L = Length of story can vary but should not go over 1000 words.
A = Alliteration can be effective in titles but best to use sparingly (otherwise readers will tire of it. You don’t want anything to seem “faddy”).
S = Story should focus on ONE important point only as you won’t have room for more, particularly in a sub-500 words tale.
H = Have fun mixing up which genres you write your flash fiction in as the good news is you don’t have to stick to one!

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When you want to mix up your flash fiction writing, how do you go about that?

Some of my favourite ways to mix things up include:-

1. Work out an ending to a story and work backwards to the start instead of working linearly. (If you usually start this way, simply reverse the process and start at the beginning!).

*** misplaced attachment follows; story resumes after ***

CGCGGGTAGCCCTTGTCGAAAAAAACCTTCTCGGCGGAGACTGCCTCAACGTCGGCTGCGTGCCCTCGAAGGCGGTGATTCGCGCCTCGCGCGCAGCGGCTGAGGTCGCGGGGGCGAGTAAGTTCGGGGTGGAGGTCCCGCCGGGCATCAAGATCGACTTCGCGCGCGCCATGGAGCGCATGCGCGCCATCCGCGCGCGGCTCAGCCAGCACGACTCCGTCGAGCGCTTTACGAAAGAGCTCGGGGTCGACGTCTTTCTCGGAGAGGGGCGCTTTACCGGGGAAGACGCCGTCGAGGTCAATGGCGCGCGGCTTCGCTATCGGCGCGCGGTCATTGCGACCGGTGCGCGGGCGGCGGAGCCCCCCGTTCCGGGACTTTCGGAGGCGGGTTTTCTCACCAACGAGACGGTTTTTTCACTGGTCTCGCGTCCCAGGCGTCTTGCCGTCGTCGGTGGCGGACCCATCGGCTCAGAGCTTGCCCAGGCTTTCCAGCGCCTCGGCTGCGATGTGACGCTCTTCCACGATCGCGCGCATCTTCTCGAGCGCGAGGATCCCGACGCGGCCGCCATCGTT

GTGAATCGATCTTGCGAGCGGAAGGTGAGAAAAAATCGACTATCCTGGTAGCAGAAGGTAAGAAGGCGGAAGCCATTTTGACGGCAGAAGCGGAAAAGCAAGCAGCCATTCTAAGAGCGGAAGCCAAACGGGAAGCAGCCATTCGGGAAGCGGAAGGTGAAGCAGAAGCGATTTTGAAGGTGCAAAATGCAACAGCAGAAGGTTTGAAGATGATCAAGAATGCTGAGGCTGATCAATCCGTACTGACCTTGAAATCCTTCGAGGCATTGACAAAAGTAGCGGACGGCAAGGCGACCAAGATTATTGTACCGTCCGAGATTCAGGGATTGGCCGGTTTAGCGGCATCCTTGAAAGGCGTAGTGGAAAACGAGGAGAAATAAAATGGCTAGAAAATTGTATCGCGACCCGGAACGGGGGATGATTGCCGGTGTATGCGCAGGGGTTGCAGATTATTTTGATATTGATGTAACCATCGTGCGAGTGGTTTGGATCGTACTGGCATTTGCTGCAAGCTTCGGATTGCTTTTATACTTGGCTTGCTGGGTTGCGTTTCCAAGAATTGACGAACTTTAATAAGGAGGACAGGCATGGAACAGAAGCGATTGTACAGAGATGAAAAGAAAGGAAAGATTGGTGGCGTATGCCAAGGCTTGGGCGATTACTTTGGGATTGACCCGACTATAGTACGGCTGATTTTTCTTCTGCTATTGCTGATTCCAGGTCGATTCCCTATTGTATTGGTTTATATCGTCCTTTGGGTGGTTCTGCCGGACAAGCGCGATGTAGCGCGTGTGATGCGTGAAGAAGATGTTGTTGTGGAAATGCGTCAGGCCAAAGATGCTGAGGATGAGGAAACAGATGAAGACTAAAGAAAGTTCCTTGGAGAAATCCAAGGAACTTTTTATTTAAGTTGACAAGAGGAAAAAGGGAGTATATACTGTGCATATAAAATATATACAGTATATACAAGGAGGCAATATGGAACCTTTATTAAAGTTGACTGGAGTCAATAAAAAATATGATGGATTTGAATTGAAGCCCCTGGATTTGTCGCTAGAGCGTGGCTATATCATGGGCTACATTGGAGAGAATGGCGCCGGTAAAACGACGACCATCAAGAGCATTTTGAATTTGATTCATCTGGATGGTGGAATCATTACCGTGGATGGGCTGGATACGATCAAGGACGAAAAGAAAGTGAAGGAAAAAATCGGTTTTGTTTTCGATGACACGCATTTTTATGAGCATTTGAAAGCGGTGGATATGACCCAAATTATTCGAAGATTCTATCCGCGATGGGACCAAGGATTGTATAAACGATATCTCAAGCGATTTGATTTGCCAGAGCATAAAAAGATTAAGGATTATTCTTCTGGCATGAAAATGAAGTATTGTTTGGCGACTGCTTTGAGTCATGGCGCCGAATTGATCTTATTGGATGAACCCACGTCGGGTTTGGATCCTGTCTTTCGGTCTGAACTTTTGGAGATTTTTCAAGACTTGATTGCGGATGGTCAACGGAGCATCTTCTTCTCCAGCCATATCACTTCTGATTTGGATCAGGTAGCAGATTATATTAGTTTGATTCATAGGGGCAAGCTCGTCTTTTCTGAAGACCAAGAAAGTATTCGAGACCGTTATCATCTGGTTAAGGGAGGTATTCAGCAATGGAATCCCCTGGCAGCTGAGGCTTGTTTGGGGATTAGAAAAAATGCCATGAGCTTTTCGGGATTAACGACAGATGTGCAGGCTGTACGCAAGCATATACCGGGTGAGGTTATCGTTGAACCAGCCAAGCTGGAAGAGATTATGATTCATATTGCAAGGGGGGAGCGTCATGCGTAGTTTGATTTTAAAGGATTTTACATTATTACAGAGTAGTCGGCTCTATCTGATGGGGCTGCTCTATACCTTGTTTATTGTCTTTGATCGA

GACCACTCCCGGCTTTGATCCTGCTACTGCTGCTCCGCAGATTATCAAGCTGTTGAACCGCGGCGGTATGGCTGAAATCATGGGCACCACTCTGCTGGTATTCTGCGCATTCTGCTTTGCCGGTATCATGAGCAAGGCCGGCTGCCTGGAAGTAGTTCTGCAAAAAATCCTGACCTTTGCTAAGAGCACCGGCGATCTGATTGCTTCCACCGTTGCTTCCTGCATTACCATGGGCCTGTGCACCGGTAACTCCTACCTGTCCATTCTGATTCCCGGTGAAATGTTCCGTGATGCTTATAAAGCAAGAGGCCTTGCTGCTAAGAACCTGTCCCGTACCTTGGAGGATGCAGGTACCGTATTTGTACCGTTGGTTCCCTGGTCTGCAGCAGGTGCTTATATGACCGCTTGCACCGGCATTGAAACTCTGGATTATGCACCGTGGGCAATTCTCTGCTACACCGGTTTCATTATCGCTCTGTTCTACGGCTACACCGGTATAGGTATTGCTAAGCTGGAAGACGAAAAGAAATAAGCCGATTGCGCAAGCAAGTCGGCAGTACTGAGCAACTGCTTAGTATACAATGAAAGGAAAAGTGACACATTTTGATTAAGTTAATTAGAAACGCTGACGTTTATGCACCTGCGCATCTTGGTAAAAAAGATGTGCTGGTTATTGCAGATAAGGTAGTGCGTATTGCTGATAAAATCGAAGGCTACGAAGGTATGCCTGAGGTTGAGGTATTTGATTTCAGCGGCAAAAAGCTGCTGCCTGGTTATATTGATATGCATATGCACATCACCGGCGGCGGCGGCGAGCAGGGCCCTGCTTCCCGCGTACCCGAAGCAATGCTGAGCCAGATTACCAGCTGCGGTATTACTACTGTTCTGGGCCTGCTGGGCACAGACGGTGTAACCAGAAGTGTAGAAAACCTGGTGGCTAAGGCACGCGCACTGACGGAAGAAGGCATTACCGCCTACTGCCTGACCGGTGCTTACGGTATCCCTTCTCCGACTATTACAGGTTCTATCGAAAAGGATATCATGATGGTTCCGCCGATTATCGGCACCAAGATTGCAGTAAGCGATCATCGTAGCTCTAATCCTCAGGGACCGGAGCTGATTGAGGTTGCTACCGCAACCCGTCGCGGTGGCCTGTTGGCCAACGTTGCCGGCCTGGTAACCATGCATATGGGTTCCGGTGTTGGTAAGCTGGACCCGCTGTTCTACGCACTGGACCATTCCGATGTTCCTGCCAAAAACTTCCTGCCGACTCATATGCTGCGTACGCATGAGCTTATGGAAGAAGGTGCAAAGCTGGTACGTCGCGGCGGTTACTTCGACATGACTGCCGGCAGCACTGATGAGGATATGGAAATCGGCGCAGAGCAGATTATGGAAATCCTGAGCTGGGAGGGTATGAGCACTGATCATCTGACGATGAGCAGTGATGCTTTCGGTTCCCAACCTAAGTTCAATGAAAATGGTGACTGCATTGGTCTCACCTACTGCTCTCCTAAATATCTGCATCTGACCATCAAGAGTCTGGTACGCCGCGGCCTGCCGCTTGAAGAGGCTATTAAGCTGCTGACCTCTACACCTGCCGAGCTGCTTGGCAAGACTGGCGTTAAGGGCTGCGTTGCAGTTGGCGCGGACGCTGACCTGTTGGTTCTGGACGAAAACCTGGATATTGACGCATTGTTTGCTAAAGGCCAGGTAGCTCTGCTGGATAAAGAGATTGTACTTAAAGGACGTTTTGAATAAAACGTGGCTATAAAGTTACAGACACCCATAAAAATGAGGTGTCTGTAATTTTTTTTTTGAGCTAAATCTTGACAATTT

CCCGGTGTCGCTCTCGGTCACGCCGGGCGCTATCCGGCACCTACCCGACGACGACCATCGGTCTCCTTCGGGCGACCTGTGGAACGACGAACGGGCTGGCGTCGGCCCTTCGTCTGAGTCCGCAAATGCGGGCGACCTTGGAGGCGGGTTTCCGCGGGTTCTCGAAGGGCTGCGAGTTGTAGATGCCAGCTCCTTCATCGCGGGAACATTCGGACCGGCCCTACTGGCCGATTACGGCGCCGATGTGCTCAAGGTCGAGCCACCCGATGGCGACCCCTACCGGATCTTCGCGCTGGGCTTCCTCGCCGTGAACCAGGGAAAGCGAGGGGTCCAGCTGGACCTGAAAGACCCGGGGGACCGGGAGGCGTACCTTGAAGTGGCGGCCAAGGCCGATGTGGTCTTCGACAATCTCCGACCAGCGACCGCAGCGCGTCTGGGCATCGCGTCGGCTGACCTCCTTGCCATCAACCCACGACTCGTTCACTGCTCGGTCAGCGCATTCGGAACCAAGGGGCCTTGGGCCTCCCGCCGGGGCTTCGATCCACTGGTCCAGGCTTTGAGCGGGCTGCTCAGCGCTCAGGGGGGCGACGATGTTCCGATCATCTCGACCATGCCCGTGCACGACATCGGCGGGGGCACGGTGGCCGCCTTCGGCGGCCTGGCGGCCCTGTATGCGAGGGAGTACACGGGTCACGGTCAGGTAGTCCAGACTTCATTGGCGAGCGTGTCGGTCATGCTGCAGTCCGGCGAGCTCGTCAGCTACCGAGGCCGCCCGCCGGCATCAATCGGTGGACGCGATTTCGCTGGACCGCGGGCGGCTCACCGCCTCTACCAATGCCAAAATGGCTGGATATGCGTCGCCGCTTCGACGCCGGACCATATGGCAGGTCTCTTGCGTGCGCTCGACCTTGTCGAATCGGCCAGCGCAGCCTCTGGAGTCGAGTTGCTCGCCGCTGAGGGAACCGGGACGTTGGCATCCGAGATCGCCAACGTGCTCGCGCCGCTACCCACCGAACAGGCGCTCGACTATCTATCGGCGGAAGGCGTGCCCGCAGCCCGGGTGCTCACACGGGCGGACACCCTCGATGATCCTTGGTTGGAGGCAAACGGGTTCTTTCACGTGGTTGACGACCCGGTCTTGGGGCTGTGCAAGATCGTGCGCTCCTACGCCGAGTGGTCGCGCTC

2. Try writing a flash fiction story in a genre or format you’ve not tried before. If it doesn’t work out, why worry? You were playing with words. I would suspect also some of what you write you would probably be able to use elsewhere. Equally if you discover a new way of writing flash, even better. This is how I started writing historical flash fiction pieces. Until fairly recently, it wasn’t an area I had explored.

3. Write to different word counts. While my natural home is between the 100 to 250 word count limit, I do write much shorter than that. I also go up to the top end of the scale for flash at 1000 words.

And why mix things up at all?

Firstly it keeps things interesting for you. You really don’t want to become bored with what you do.